The Belgariad series of books (published in five volumes between 1982 and 1984) were popular, and Eddings would continue to produce fantasy material for the rest of his life, usually producing a book every year or two.

By 1995, new books were credited jointly to David and Leigh Eddings; Eddings explained in a brief foreword that their working together as authors "had been the case from the beginning." This is generally accepted to be broadly accurate,[17][18][19] although Eddings scholar James Gifford notes that collaboration would have been "impossible" with Eddings' first published novel High Hunt, as David Eddings' own notes show that the first draft was completed while he and Leigh were both in different jails, about half-way through their terms.[20]

The Eddingses' final work, the novel series The Dreamers, was published in four volumes between 2003 and 2006.

Later life[edit]

On January 26, 2007, Eddings accidentally burned about a quarter of his office, next door to his house, along with his Excalibur sports car.[21]

On February 28, 2007, David Eddings' wife Leigh died following a series of strokes that left her unable to communicate. She was 69.[22][23] Eddings cared for her at home with her mother after her first stroke, which occurred three years before he finished writing The Dreamers.[15]

Eddings died of natural causes on June 2, 2009, in Carson City, Nevada.[24][25]

Dennis, Eddings' brother, said that he had suffered from dementia for a long time, but that the disease had progressed rapidly since September 2008, and that he needed 24-hour care. He also confirmed that in his last months, his brother had been working on a manuscript that was unlike any of his other works, stating "It was very, very different. I wouldn't call it exactly a satire of fantasy but it sure plays with the genre". The unfinished work, along with his other manuscripts, went to his alma mater, Reed College,[26] along with a bequest of $18 million to fund "students and faculty studying languages and literature."[27] Eddings also bequeathed $10 million to the National Jewish Medical and Research Center in Denver for pediatric asthma treatment and research; Eddings' wife Leigh had asthma throughout her life.[28]



  1. ^ Robb, P. Bradley (2009-06-03). "David Eddings, Dead at 77". Fiction Matters. Retrieved 2009-06-03.
  2. ^ The alt.fan.eddings David Eddings Frequently Asked Questions List
  3. ^ "Recalling the late David Eddings, Lord of Creation". starlog.com. Archived from the original on 15 August 2009. Retrieved 19 August 2015.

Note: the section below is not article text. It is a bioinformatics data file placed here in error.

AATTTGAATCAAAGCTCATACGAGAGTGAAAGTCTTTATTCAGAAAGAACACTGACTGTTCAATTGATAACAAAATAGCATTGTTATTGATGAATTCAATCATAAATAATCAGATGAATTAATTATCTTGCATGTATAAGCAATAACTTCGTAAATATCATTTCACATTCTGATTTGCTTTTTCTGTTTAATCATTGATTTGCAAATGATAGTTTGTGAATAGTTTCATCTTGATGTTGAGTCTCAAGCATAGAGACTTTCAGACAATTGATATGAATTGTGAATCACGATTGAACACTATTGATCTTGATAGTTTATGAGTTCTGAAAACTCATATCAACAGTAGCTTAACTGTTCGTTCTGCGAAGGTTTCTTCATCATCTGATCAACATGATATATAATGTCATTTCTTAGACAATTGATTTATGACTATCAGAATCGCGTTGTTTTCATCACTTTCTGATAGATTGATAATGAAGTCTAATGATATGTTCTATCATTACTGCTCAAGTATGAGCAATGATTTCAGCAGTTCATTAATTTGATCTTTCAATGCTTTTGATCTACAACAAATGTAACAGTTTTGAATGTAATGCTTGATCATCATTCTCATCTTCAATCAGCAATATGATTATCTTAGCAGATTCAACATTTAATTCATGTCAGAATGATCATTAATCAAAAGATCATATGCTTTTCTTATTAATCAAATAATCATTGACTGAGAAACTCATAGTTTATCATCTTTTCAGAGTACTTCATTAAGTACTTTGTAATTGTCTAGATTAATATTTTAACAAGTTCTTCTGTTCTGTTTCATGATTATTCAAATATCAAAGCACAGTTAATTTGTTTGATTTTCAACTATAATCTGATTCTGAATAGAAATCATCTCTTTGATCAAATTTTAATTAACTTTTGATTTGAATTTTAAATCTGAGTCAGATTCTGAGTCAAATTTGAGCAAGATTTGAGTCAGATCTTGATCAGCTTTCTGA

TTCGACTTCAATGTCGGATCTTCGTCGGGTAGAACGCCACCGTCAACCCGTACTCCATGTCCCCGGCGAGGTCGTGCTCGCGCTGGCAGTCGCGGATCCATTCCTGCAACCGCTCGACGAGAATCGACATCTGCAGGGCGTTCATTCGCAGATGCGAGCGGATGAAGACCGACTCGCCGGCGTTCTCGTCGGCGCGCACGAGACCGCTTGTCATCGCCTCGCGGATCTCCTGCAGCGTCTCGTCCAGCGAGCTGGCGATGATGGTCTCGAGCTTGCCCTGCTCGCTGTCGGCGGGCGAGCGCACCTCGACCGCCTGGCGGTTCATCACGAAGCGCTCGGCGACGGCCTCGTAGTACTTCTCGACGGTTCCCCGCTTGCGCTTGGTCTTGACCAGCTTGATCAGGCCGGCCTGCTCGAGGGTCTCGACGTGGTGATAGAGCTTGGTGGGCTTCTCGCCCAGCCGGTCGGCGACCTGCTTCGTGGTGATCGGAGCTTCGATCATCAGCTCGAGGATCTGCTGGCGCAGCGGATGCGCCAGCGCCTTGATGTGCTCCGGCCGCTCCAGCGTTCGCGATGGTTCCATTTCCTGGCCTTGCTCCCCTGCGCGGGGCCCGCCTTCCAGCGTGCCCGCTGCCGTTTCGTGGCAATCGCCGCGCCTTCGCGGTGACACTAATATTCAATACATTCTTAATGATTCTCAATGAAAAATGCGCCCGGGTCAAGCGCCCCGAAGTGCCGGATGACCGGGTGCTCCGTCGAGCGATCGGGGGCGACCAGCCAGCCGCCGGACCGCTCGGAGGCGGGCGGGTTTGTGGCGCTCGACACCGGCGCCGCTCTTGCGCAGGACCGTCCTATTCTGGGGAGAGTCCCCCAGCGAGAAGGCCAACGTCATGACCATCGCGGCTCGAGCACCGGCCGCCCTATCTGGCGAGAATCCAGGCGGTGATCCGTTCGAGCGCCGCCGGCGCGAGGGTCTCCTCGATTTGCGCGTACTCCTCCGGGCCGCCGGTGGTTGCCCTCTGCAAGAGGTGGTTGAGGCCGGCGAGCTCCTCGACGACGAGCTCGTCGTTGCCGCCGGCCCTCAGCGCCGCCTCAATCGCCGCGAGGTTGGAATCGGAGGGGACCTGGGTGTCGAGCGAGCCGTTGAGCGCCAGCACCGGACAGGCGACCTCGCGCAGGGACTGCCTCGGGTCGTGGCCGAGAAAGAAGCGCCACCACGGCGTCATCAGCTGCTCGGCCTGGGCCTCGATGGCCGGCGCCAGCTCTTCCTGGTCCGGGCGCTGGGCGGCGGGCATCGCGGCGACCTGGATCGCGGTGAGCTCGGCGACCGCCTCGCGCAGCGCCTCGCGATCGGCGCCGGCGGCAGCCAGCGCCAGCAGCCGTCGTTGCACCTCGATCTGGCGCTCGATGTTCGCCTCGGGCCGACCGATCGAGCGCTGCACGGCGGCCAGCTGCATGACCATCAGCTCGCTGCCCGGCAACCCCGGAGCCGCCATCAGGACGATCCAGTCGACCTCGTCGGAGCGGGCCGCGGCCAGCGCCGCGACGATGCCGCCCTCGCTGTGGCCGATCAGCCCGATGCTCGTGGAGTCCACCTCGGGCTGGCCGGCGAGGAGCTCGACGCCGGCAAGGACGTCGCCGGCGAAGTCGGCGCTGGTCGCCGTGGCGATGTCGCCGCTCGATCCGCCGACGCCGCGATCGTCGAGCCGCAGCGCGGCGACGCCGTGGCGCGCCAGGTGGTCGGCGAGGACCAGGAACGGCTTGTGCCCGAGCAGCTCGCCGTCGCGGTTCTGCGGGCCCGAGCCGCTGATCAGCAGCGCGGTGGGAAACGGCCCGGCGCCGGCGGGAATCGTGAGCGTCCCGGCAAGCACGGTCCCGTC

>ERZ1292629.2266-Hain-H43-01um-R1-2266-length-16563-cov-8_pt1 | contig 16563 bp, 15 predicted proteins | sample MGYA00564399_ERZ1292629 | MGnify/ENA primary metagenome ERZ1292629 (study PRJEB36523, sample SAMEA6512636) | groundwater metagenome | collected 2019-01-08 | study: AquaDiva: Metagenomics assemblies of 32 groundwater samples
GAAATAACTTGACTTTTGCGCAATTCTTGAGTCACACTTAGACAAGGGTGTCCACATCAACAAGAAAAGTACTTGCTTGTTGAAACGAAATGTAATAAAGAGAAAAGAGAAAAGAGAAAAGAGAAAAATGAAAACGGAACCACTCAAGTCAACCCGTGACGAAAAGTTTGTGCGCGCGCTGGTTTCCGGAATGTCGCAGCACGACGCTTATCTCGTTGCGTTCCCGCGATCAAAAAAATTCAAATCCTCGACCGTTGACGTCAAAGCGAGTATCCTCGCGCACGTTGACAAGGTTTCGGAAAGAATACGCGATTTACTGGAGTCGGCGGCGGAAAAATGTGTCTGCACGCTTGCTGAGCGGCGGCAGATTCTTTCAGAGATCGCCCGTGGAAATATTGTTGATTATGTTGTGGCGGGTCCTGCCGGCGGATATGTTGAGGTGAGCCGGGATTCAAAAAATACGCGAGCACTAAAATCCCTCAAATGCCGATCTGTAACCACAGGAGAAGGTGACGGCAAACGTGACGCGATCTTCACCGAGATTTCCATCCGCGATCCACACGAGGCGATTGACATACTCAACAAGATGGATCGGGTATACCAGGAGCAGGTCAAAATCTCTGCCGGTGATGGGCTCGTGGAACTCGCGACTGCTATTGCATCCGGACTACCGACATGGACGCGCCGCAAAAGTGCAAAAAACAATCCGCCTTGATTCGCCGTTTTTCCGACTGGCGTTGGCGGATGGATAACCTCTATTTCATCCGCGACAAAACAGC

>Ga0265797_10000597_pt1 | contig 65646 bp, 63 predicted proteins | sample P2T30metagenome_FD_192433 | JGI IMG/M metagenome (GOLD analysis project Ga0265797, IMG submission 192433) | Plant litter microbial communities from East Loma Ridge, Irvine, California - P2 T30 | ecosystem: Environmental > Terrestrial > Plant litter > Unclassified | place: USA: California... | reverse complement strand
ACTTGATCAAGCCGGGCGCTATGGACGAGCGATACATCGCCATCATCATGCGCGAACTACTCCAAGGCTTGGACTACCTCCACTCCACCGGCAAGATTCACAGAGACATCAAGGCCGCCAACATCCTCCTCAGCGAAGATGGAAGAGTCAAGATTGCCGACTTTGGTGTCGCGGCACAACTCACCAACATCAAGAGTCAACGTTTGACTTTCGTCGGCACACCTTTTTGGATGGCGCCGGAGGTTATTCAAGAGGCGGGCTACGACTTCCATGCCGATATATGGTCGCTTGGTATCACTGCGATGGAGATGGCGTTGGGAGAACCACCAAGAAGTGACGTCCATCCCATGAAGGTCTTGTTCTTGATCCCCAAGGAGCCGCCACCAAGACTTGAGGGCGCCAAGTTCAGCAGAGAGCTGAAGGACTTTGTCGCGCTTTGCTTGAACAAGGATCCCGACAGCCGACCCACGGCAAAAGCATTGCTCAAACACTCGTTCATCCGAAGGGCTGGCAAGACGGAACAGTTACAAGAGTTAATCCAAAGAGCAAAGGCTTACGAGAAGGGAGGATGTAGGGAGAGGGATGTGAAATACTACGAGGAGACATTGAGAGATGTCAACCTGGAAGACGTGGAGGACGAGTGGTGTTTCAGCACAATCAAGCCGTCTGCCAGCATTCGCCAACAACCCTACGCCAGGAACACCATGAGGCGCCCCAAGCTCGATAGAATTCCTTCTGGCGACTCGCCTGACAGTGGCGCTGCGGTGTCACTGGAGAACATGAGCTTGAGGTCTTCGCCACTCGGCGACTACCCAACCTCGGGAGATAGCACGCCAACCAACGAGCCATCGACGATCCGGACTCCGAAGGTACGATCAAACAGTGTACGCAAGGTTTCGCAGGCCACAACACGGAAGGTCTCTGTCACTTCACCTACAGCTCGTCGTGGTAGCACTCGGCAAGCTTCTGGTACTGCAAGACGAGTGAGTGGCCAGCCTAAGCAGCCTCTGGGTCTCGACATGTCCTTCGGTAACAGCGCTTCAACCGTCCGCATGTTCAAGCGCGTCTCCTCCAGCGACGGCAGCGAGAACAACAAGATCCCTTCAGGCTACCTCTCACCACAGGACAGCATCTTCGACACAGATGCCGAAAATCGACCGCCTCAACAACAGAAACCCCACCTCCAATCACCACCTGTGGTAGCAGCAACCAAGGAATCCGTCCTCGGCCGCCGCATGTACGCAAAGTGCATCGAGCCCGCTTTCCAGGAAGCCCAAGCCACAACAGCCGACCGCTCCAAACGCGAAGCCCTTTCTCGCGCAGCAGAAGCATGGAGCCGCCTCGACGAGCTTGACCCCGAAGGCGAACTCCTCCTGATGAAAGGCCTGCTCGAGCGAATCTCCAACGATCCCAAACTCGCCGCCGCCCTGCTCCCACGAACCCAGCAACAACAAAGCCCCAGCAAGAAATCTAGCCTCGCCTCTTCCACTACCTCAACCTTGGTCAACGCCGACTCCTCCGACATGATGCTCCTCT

4. ^ Sorceress of Darshiva
  5. ^ David and Leigh Eddings, The Rivan Codex, ISBN 0006483496, p. 9
  6. ^ a b David and Leigh Eddings, The Rivan Codex, ISBN 0006483496, p. 10
  7. ^ a b Nicholls, Stan (January 1995). McDonnell, David (ed.). "Ring Bearer". Starlog. No. 210. pp. 76–81. ISSN 0191-4626.
  8. ^ David and Leigh Eddings, The Rivan Codex, ISBN 0006483496, p. 3
  9. ^ "Mr. and Mrs. David Eddings Adopt First Child, Scott David". Queen City Mail. 1966-03-10. p. 5. Retrieved 3 May 2019.
  10. ^ a b "Separate Trials Set for Eddings". Queen City Mail. 1970-05-07. Retrieved 3 May 2019. In other action Friday, Mattson and Judge Richard A. Furze were served with papers calling for a hearing May 14 on a petition by the Eddings to regain custody of their two adopted children, Scott David, 4, upon whom the abuse was allegedly inflicted, and a younger daughter.
  11. ^ "Witnesses Tell of 'Child Abuse'". The Black Hills Weekly. 1970-02-11. Retrieved 3 May 2019.
  12. ^ "On Reading Monsters – James Gifford". 3 February 2020.
  13. ^ "HIGH HUNT | Kirkus Reviews".
  14. ^ a b David and Leigh Eddings, The Rivan Codex, ISBN 0006483496, p. 11
  15. ^ a b Gifford, James (2016-09-30). "A Frightful Hobgoblin Stalks Through Modernism?". Retrieved 7 October 2016.
  16. ^ "Guardians of the West: An Interview with David Eddings - Chiark". Archived from the original on 2018-10-12. Retrieved 2018-10-19.
  17. ^ "The Rivan Codex: Ancient Texts of the Belgariad and the Malloreon". Publishers Weekly. Retrieved 25 January 2021.
  18. ^ D'Ammassa, Don (11 August 2020). Masters of Fantasy: Volume II. Independently Published. ISBN 979-8-6730-5251-8.
  19. ^ Palmer-Patel, Charul. The Shape of Fantasy : Investigating the Structure of American Heroic Epic Fantasy. [New York]. p. 171. ISBN 978-0-429-19926-4. OCLC 1125007425.
  20. ^ "On Reading Monsters – James Gifford". 3 February 2020.
  21. ^ F.T. Norton (2007). "Novelist accidentally burns down office". Nevada Appeal. Archived from the original on February 2, 2007. Retrieved 2007-01-27.
  22. ^ "Décès de Leigh Eddings". Elbakin.net. 2007. Retrieved 2007-03-06.
  23. ^ Jones, Stephen (2010-10-28). The Mammoth Book of Best New Horror 21. Little, Brown Book Group. ISBN 978-1-84901-672-8.
  24. ^ Neill, Graeme (2009-06-03). "Fantasy writer David Eddings dies". Bookseller.com. Retrieved 2009-06-03.
  25. ^ "Fantasy writer Eddings dies". Seattle Post-Intelligencer. 2009-06-04. Retrieved 2009-06-05. [dead link]
  26. ^ "Fantasy writer David Eddings dies in Carson City home". The Nevada Appeal. Archived from the original on 12 June 2009. Retrieved 19 August 2015.
  27. ^ "Fantasy writer David Eddings leaves Reed College $18 million". The Oregonian. 2009-07-15.
  28. ^ Trageser, Claire (2009-07-17). "Late author leaves $10 million to National Jewish". Denver Post. Archived from the original on 2009-07-18.